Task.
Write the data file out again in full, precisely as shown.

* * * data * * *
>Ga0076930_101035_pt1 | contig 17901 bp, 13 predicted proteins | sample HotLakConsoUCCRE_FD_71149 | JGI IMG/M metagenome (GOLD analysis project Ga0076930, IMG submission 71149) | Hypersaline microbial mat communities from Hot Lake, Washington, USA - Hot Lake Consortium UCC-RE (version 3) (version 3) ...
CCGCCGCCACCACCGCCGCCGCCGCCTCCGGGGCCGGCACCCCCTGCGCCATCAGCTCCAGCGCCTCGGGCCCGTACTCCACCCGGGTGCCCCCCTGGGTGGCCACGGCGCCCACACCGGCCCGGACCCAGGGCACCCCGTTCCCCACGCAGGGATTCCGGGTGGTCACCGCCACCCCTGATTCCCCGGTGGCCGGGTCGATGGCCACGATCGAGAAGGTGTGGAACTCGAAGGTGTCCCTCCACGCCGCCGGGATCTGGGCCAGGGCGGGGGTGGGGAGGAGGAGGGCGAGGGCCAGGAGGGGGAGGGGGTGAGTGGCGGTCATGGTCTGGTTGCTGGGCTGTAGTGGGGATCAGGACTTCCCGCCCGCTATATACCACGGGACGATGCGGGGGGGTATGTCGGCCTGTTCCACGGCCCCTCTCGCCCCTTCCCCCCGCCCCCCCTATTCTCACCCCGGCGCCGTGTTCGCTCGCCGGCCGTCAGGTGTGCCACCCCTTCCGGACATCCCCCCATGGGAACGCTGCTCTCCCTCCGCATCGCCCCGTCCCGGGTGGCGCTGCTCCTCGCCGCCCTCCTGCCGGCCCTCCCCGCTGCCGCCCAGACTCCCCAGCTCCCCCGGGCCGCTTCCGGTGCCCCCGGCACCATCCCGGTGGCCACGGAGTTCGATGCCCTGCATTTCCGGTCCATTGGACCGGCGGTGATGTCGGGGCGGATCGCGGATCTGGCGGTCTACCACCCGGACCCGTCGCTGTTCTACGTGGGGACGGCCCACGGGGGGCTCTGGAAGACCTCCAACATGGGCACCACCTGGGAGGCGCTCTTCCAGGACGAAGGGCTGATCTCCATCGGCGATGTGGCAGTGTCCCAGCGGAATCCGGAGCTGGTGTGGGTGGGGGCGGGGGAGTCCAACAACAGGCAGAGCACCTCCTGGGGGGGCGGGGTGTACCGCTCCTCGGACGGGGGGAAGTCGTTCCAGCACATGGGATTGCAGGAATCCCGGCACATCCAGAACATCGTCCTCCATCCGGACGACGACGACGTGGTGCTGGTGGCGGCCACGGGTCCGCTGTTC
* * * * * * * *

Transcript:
>Ga0076930_101035_pt1 | contig 17901 bp, 13 predicted proteins | sample HotLakConsoUCCRE_FD_71149 | JGI IMG/M metagenome (GOLD analysis project Ga0076930, IMG submission 71149) | Hypersaline microbial mat communities from Hot Lake, Washington, USA - Hot Lake Consortium UCC-RE (version 3) (version 3) ...
CCGCCGCCACCACCGCCGCCGCCGCCTCCGGGGCCGGCACCCCCTGCGCCATCAGCTCCAGCGCCTCGGGCCCGTACTCCACCCGGGTGCCCCCCTGGGTGGCCACGGCGCCCACACCGGCCCGGACCCAGGGCACCCCGTTCCCCACGCAGGGATTCCGGGTGGTCACCGCCACCCCTGATTCCCCGGTGGCCGGGTCGATGGCCACGATCGAGAAGGTGTGGAACTCGAAGGTGTCCCTCCACGCCGCCGGGATCTGGGCCAGGGCGGGGGTGGGGAGGAGGAGGGCGAGGGCCAGGAGGGGGAGGGGGTGAGTGGCGGTCATGGTCTGGTTGCTGGGCTGTAGTGGGGATCAGGACTTCCCGCCCGCTATATACCACGGGACGATGCGGGGGGGTATGTCGGCCTGTTCCACGGCCCCTCTCGCCCCTTCCCCCCGCCCCCCCTATTCTCACCCCGGCGCCGTGTTCGCTCGCCGGCCGTCAGGTGTGCCACCCCTTCCGGACATCCCCCCATGGGAACGCTGCTCTCCCTCCGCATCGCCCCGTCCCGGGTGGCGCTGCTCCTCGCCGCCCTCCTGCCGGCCCTCCCCGCTGCCGCCCAGACTCCCCAGCTCCCCCGGGCCGCTTCCGGTGCCCCCGGCACCATCCCGGTGGCCACGGAGTTCGATGCCCTGCATTTCCGGTCCATTGGACCGGCGGTGATGTCGGGGCGGATCGCGGATCTGGCGGTCTACCACCCGGACCCGTCGCTGTTCTACGTGGGGACGGCCCACGGGGGGCTCTGGAAGACCTCCAACATGGGCACCACCTGGGAGGCGCTCTTCCAGGACGAAGGGCTGATCTCCATCGGCGATGTGGCAGTGTCCCAGCGGAATCCGGAGCTGGTGTGGGTGGGGGCGGGGGAGTCCAACAACAGGCAGAGCACCTCCTGGGGGGGCGGGGTGTACCGCTCCTCGGACGGGGGGAAGTCGTTCCAGCACATGGGATTGCAGGAATCCCGGCACATCCAGAACATCGTCCTCCATCCGGACGACGACGACGTGGTGCTGGTGGCGGCCACGGGTCCGCTGTTC